Chinese Banks May See Profit Decline on Crackdown, JPMorgan Says

Chinese banks’ profits may decline in the next three years as a government crackdown on industrial overcapacity slows lending and sours loans, said JPMorgan Securities (Asia Pacific) Ltd.

Credit growth may slow to the mid-teens over the next 18 months, from the 20 percent to 25 percent gains in recent years, Josh Klaczek, head of Asia financial services, told reporters in Hong Kong today. Klaczek didn’t specify which bank could see earnings drop.

Premier Li Keqiang has pledged to curb overcapacity, which the government blames for driving down prices of goods, eroding company profits and generating pollution. Industrial & Commercial Bank of China Ltd. (601398), China Construction Bank Corp. (939), Agricultural Bank of China Ltd. (3988), and Bank of China Ltd. were among the world’s five most profitable lenders last year, data compiled by Bloomberg show.

“Growth and profits would be increasingly challenged,” Klaczek said. “Given the pressures we are seeing right now in terms of asset quality, in terms of slower revenue growth versus rising costs, and then on top of that potential interest rate liberalization, that’s a recipe for earnings falling.”

China this month eliminated the lower limit on lending rates offered by the nation’s financial institutions as Li seeks to expand the role of markets in the economy,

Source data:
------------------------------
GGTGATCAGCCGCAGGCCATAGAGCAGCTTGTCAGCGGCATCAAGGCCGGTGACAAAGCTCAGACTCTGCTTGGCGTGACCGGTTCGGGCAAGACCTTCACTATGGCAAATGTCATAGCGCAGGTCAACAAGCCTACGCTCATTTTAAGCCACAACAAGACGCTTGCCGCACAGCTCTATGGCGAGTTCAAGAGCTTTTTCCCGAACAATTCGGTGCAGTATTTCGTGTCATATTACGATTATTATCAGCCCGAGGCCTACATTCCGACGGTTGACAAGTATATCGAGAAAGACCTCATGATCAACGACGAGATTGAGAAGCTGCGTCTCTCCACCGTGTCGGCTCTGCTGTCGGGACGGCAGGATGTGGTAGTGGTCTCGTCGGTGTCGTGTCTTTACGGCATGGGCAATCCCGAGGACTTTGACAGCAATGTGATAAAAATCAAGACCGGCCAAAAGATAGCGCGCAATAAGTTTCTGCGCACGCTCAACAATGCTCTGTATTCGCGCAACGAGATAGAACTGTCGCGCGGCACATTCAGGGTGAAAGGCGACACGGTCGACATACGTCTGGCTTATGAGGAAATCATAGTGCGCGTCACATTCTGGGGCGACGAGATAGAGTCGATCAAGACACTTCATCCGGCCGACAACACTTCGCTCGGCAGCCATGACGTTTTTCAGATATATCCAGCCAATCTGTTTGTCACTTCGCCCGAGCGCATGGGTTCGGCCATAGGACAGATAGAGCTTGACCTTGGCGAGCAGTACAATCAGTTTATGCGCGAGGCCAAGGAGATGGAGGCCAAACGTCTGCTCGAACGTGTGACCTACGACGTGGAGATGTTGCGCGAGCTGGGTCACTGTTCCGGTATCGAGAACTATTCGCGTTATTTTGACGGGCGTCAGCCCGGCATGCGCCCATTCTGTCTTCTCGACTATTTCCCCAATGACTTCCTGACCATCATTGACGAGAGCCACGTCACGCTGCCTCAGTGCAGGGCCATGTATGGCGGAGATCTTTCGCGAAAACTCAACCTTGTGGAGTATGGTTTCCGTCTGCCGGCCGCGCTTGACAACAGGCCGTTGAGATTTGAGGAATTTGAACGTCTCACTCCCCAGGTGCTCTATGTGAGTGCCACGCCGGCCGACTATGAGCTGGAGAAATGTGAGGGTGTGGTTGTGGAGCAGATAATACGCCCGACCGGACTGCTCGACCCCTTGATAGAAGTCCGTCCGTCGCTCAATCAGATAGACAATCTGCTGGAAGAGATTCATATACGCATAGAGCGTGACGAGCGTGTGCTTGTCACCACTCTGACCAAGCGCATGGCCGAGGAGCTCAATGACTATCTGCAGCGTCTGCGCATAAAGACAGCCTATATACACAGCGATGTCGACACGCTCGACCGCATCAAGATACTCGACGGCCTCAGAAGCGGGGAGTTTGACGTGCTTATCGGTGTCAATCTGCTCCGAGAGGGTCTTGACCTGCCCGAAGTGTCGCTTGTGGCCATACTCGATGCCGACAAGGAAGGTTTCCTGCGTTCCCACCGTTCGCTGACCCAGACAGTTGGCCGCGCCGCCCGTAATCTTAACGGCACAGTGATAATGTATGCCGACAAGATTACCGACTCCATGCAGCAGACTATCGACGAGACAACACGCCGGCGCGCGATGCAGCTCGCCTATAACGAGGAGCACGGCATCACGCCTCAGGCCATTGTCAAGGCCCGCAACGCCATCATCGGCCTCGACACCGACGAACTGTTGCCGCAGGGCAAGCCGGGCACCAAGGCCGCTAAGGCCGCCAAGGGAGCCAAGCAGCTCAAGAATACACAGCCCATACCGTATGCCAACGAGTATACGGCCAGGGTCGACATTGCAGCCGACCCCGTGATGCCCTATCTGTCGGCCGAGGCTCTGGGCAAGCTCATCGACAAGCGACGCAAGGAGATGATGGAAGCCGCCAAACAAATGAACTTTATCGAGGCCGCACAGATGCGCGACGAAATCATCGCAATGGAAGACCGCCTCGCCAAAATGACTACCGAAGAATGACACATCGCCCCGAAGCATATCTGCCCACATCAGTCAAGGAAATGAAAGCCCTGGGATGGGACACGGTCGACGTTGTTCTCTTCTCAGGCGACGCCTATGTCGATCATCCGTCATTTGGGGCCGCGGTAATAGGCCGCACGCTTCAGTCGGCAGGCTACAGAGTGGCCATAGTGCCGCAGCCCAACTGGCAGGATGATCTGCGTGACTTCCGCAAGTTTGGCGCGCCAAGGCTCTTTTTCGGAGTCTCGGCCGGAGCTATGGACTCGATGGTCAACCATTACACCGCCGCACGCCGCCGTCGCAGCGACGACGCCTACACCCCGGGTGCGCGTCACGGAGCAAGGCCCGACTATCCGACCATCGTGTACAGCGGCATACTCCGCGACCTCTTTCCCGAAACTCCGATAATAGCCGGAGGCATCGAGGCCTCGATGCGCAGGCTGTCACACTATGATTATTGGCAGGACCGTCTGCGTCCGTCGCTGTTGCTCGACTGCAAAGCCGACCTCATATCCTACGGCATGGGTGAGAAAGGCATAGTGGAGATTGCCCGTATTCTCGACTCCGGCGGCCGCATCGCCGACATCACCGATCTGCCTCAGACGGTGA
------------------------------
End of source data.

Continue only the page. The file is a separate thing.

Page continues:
Social Financing

The nine mainland banks trading in Hong Kong have been reporting consecutive annual profit growth since 2009 as the nation’s stimulus program created a $2.7 trillion credit boom.

Total social financing, which includes bank loans, bond and equity sales, as well as shadow banking, was 1.04 trillion yuan ($170 billion) in June, 13 percent less than the previous month, data from the People’s Bank of China show. That compared with a 56 percent gain in January, when credit increased by 2.5 trillion yuan.

Monthly social financing may be about 1 trillion yuan for the rest of 2013, Klaczek said.

Bad loans climbed by 33.6 billion yuan in the three months ended March 31, a sixth straight quarter it increased, data from the China Banking Regulatory Commission show.

“China two years ago had way more capital than everyone else,” Klaczek said. “I no longer think it’s a case of overcapitalized. I think they are actually just at the line.”

The expansion of non-performing loans will depress profit and curb the ability of banks to increase dividends, Klaczek said. If more loans sour, lenders may need to raise capital, he said.

To contact the reporter on this story: Stephanie Tong in Hong Kong at stong17@bloomberg.net

To contact the editor responsible for this story: Chitra Somayaji at csomayaji@bloomberg.net

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